What is significant?
The Malvern Primary School No.2586 opened in a wooden building leased from the Church of England in 1884, opposite Caulfield racecourse. Until 1887 it was known as the Racecourse School. In 1885 it moved to a new brick building in Tooronga Road. This building was extended in 1891-92 to include a bell tower, classroom and headmaster's office. Later three more classrooms were added. The infant Building was constructed in 1907-08 at a cost of £3784, the architect being George William Watson. The school became a Central School in 1927, offering the first two years of a high school course and acting as a feeder school for the children to go on to a high school such as Melbourne High School. During World War II some grades were transferred to Lloyd Street and third form Melbourne High School boys moved into the main building for about a year. After they left, the Malvern Girls' School took over the southern section of the main building in 1946. In 1961 a double-storey building was constructed for a library, cookery centre and music room. Malvern Girls High continued to use the building until the end of 1993 when it reverted to Tooronga Road Primary School. At that time, Malvern Girls' High School merged with the Richmond Girls High school to form the Melbourne Girls' College. A freestanding Domestic Arts Centre was built in 1945 as part of the Malvern Girls High School in the form of a single storey brick house, purpose-built to provide a model domestic interior for teaching purposes. The main school is a single storey polychrome brick building with a conical tower. It has an elongated plan with a central corridor. The 1907 infants school has a central hall with six classrooms around it on three sides. The building is constructed of red brick and is roofed with Marseilles terra cotta tiles and terra cotta ridging. The four leadlight windows at the end of the assembly hall consist of stylised flower designs. The exterior includes decorative detailing around openings of cement banding with scroll motifs and unusual scalloped edging above the windows.
How is it significant?
Malvern Primary School No.2586 is of social, historical and architectural significance to the State of Victoria.
Why is it significant?
Malvern Primary School No.2586 is of social and historical significance as the Domestic Arts Centre constructed in 1945 reflects the government?s encouragement for women to learn domestic arts enabling them to retain their traditional roles at home after World War II. Although women had been needed in the workforce during the war, if women were encouraged to stay at home to bring up families after the war, jobs would be protected for the returned servicemen. The building?s subsequent conversion to a kitchen building in 1984 demonstrates the changing attitudes towards the teaching of domestic arts in Victoria. The collection of buildings on the site represents the mixed history of the school and its different periods of expansion and change. This includes the combined use of the school as a Primary School and High School between the years 1946 and 1993. The Infant building is important as an example of an infant school, which embodies in its plan and decoration the changes in educational philosophy in the early years of the 20th century to meet the needs of very small children. The decorative scheme for the building, including the leadlight windows and exterior detailing, represent an attempt to train the children to appreciate the aesthetic qualities of their surroundings.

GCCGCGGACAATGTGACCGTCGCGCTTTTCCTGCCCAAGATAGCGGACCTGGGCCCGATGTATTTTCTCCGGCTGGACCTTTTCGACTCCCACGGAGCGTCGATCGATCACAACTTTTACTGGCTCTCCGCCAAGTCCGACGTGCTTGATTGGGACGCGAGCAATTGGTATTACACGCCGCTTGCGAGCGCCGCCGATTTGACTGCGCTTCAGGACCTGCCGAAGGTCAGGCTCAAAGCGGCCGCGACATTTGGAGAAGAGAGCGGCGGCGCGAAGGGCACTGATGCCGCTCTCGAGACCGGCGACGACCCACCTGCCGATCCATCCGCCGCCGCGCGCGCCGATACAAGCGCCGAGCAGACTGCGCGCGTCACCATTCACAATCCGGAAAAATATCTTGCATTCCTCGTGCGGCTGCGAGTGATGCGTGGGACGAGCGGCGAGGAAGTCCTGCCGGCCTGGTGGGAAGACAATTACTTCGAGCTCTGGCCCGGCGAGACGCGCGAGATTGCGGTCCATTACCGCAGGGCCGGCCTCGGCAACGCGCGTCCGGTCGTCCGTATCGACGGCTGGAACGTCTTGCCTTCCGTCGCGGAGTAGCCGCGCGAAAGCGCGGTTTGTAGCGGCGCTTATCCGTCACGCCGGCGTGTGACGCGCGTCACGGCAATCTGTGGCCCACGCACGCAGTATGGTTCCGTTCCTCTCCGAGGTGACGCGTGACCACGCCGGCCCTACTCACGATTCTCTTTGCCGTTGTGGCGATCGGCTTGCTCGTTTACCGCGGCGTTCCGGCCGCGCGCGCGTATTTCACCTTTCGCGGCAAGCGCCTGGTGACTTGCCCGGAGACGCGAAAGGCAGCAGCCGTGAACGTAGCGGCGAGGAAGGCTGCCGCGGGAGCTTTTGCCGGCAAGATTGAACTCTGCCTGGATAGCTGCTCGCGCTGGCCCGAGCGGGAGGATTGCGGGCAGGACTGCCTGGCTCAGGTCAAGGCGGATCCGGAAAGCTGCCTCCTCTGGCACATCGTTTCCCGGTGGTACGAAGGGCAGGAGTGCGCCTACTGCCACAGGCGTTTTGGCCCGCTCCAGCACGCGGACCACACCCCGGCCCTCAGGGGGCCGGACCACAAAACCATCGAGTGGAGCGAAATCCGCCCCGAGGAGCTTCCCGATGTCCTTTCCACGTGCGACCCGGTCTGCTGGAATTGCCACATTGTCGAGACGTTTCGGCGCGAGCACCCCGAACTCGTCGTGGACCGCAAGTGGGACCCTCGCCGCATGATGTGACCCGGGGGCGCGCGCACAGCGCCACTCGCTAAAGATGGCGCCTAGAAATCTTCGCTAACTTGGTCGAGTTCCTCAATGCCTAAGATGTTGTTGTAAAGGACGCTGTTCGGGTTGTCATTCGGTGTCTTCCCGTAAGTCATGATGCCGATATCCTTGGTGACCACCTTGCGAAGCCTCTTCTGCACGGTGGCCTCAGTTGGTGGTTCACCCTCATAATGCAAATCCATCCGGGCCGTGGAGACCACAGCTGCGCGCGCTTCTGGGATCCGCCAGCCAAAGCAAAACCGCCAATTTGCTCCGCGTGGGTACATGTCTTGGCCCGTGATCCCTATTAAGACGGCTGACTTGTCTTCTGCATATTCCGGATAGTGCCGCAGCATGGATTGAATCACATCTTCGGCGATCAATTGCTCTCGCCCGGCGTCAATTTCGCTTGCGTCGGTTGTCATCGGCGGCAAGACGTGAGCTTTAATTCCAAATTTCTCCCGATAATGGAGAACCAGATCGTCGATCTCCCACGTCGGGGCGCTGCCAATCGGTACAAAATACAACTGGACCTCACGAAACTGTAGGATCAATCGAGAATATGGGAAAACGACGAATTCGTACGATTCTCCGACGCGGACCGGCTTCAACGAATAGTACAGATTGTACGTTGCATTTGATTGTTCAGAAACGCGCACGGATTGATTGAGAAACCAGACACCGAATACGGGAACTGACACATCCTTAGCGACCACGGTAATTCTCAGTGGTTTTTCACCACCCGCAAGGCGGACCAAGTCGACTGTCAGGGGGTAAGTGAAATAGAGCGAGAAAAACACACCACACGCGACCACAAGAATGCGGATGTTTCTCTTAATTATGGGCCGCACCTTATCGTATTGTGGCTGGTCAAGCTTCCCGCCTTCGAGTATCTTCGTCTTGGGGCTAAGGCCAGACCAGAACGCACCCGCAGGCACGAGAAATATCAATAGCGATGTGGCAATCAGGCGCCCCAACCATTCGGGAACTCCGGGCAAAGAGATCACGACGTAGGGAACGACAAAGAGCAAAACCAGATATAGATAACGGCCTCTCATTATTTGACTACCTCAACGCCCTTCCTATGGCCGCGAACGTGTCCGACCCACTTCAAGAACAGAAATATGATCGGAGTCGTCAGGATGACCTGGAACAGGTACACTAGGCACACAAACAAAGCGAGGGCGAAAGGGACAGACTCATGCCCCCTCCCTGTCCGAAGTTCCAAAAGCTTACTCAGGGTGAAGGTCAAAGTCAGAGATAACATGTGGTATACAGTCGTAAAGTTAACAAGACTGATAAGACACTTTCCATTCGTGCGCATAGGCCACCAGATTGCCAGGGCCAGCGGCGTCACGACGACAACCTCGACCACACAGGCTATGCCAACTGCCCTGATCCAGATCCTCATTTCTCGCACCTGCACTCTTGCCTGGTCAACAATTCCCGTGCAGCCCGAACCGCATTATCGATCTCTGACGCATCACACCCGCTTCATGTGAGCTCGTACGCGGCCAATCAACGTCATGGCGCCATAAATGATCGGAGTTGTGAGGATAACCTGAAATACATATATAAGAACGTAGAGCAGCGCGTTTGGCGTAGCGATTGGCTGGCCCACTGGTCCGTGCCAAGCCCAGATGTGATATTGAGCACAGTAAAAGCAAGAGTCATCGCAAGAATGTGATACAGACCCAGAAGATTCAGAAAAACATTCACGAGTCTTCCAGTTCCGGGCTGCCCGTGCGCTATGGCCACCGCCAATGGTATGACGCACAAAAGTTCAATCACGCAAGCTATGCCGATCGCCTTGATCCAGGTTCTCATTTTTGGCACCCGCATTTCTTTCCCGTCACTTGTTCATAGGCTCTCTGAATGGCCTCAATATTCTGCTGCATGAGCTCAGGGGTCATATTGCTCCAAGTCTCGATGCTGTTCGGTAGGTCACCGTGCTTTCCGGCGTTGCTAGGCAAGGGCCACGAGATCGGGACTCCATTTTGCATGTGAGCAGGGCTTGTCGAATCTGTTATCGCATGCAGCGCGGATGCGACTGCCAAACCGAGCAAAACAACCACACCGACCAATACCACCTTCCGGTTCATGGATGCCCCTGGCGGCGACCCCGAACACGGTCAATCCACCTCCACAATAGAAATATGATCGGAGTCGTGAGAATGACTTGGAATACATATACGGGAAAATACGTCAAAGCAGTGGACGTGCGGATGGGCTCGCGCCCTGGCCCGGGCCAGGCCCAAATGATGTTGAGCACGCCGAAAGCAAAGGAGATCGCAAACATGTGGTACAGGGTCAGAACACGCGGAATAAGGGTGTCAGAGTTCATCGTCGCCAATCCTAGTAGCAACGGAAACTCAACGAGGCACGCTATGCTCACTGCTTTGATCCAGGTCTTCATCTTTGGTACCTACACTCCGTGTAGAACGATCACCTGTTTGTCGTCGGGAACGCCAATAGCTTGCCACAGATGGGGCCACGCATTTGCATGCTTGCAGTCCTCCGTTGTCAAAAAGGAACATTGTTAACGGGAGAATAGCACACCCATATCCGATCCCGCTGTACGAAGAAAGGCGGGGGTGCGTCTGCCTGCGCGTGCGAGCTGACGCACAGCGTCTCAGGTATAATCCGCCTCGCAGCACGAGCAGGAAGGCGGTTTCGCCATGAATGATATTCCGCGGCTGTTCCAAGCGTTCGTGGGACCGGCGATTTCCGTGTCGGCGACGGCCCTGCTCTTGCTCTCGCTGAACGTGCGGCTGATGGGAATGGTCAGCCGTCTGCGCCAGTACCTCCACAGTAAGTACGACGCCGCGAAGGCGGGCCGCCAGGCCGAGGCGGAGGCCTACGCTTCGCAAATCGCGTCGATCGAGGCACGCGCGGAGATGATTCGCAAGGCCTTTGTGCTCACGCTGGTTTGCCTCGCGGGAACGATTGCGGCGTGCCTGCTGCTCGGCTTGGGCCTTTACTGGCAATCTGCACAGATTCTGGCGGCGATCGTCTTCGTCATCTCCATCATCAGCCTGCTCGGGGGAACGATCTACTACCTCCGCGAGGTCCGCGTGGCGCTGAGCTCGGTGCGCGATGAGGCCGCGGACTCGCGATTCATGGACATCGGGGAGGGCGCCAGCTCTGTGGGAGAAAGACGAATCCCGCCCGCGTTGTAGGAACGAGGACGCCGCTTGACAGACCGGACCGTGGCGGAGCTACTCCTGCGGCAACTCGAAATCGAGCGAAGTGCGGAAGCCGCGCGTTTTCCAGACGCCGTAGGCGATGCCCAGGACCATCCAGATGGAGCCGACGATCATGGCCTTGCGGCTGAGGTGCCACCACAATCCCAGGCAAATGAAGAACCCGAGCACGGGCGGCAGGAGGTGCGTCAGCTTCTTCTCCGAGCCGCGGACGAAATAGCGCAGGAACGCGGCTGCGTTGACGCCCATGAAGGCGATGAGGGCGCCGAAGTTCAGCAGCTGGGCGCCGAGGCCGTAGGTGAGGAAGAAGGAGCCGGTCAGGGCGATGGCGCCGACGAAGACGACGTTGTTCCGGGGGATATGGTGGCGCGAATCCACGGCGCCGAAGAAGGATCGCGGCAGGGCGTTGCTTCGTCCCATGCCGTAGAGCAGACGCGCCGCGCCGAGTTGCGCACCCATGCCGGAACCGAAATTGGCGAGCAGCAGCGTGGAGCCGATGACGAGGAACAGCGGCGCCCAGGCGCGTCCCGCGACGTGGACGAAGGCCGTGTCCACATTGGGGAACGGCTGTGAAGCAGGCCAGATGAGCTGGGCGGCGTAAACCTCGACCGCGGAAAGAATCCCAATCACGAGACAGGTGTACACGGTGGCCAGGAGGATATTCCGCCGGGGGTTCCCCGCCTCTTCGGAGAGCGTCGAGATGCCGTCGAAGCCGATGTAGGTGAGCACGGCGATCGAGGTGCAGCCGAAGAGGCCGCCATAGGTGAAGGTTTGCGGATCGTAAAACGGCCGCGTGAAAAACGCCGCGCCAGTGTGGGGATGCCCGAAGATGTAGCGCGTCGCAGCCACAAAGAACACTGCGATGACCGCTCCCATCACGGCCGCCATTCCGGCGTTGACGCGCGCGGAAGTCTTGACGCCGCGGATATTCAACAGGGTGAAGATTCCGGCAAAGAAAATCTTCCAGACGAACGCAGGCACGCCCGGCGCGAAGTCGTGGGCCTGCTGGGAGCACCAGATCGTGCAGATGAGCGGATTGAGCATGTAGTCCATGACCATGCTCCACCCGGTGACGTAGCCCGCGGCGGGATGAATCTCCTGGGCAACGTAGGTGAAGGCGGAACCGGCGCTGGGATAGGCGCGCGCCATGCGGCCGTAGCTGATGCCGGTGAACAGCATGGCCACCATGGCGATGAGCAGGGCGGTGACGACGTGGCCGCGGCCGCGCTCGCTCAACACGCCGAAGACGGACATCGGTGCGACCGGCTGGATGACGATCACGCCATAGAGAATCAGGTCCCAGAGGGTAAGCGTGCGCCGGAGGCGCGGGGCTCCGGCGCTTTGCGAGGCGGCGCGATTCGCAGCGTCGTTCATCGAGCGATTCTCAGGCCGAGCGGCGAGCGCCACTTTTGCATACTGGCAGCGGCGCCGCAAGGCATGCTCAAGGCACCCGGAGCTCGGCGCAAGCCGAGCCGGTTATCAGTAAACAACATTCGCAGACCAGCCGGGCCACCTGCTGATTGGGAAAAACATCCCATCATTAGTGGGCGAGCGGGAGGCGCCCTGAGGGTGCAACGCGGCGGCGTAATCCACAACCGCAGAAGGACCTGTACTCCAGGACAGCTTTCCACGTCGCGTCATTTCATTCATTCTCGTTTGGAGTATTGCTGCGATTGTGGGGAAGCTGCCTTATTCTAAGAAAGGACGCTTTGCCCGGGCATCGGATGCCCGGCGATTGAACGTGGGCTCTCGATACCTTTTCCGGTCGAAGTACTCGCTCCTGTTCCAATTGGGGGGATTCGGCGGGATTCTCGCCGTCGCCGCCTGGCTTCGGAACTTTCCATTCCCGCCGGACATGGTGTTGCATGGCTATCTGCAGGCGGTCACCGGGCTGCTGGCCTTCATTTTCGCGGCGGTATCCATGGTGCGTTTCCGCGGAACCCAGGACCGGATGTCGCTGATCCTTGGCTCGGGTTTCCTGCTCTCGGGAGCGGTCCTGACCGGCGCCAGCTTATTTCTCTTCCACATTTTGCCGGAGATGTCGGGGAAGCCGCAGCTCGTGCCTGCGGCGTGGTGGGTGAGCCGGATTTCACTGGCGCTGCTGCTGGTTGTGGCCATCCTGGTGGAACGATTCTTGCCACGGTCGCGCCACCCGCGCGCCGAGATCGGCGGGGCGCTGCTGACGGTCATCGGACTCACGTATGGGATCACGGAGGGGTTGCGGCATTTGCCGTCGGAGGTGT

Malvern Primary School No.2586 is of architectural significance as the main school is a representative example of an 1880s school with additions in the 1890s. The classroom with the tower retains its hammerbeam ceiling and the exterior retains most of its original windows. It is an important example of a school building which retained its interior cohesion during expansion. Its impressive central corridor linking all rooms of the school demonstrates this. The 1907-08 Infants Building is a typical Edwardian building. The interior includes an example of a central hall with pressed metal vaulted ceiling and stylised flower design leadlight windows, a variation on the timber hammer beam ceiling found in the Moonee Ponds example. The hall contains a polished timber Honour Board commemorating those students who served in World War 1. The exterior of the building demonstrates particularly elaborate detailing, rarely seen on infant buildings. These include unusual scalloped edging above windows and openings, render banding and half-timbered gables.